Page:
The Caterham valley and the Smitham Bottom valley were in the past reputed to be deserted and unhealthy, only the haunt of gypsies and highwaymen. However, the Romans saw fit to build a road over Riddlesdown, through the valley which is now Whyteleafe and over Timber Hill, Caterham, and on to the hills north of Brighton. Other travellers found their way along what is now Brighton Road from Foxley Hatch (Purley) to The Red Lion, Smitham Bottom: on record as long ago as the 17th century and probably long before that. A race track beside Brighton Road is also shown on early maps.
Waters rose unpredictably and the valleys were flooded every few years and the Bourne, or ‘woe waters’ as it was often called, gained a reputation far, far beyond its surrounding hills for portending national disasters. Almost certainly the gathering of the flood waters amongst low-lying communities in Croydon was a time of woe and disease for them.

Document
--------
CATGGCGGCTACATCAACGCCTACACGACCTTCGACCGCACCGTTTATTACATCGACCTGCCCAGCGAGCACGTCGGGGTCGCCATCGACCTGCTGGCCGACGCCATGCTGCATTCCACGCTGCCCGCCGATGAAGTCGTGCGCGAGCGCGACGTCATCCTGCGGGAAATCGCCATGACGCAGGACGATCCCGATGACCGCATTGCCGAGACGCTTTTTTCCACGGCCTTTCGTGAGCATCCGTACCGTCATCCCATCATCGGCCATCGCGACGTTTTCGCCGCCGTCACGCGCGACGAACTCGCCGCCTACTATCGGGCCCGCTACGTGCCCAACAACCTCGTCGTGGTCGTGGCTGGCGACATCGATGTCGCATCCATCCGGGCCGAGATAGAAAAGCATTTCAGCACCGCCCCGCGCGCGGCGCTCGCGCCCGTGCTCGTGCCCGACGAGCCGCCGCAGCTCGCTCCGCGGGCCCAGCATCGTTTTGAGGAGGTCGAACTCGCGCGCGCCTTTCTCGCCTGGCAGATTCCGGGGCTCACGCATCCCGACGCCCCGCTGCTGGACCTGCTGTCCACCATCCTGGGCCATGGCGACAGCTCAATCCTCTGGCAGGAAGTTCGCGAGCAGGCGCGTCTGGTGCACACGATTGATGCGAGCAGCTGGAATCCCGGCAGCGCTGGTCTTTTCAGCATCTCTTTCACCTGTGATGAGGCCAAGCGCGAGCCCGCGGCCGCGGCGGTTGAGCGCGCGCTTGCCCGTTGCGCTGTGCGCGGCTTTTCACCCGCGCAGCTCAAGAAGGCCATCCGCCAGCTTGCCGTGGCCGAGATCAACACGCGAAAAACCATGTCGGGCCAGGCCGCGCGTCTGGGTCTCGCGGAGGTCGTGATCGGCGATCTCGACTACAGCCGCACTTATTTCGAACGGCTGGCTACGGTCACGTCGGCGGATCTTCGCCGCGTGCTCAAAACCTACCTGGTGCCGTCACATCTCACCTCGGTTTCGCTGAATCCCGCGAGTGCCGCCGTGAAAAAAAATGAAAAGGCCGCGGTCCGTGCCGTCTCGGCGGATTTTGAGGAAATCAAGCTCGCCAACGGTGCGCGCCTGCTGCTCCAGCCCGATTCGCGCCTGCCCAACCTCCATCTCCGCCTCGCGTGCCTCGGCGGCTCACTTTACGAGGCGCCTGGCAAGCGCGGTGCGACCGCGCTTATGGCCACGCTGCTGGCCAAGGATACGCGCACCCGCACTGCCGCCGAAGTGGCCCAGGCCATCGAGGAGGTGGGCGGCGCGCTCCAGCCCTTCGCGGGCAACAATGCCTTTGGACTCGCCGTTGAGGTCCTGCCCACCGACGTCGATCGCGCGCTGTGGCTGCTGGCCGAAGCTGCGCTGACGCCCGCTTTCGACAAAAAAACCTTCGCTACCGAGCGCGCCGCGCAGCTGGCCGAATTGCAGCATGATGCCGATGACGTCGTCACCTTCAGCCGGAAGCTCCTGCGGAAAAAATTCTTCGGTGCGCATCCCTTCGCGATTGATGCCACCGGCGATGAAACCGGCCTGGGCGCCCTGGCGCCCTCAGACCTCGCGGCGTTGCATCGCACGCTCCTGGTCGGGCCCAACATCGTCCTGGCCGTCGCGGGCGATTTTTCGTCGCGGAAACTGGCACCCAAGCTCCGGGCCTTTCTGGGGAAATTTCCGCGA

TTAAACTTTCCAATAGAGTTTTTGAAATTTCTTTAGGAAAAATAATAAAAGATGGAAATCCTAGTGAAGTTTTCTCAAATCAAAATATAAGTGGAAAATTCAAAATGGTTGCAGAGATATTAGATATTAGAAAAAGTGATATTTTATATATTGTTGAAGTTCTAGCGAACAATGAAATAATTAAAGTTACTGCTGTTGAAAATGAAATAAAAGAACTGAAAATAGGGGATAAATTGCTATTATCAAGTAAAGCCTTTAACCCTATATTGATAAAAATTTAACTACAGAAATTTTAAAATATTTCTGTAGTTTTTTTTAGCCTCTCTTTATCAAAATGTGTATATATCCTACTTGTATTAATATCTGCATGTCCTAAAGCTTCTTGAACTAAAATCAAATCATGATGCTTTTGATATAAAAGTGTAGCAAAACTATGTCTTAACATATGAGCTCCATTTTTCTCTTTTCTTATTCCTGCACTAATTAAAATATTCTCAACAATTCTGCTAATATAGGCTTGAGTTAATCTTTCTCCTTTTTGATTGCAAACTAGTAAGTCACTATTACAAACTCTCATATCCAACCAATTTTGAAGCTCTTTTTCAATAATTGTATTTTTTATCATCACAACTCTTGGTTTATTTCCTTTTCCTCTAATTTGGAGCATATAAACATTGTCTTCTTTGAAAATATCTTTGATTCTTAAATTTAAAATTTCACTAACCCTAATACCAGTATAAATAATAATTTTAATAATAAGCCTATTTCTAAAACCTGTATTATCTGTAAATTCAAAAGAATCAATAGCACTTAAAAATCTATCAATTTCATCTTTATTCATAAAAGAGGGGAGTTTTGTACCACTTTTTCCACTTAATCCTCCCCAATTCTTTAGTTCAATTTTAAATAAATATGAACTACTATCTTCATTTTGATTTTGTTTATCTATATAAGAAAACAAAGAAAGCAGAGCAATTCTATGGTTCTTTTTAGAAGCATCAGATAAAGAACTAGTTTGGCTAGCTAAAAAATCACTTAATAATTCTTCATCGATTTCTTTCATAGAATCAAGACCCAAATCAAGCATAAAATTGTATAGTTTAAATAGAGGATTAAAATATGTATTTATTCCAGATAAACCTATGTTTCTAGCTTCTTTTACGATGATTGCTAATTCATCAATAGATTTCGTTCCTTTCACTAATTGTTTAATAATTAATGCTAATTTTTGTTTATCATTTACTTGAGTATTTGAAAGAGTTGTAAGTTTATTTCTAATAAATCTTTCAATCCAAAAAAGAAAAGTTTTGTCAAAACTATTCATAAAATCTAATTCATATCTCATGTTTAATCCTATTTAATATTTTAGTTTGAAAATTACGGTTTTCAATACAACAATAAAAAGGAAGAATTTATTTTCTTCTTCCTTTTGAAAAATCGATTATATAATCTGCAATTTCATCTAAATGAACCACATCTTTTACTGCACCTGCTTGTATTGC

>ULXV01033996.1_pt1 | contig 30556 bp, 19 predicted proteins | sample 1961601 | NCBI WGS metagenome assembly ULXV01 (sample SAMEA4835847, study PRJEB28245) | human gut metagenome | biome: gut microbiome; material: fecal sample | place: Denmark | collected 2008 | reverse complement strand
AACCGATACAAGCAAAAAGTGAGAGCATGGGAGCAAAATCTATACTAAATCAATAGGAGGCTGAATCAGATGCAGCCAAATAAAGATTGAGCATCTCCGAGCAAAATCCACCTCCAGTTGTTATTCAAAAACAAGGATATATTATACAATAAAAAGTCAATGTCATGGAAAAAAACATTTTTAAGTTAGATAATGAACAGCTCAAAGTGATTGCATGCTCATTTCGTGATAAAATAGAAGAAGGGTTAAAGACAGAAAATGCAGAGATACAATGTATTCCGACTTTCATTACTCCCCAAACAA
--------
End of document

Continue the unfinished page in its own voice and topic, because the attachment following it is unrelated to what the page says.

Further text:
In the 21st century, with development continuing to spread over the hills south of Croydon and drains and culverts controlling most of deluges that occur, the rising of the Bourne seems, and only seems, to be less frequent. The water that once soaked through the chalk and built up to emerge traditionally every seven years, now flows along much of its way north to the Wandle at Croydon and on to the Thames at Wandsworth less visibly through artificial channels.
The Bourne Society chose that name in 1956 as most members came from the parishes that abut onto the Caterham and Coulsdon Bourne valleys. James Batley wrote about the Bourne in the first article of the first annual Local History Records in 1962 and other authors have since added to the story. On this and in subsequent pages, we present a compilation of the facts in words and pictures.
by Gwyneth Fookes and Roger Packham, 31 July 2000
Copyright © 2002 & © 2011 The Bourne Society and the authors. All rights reserved.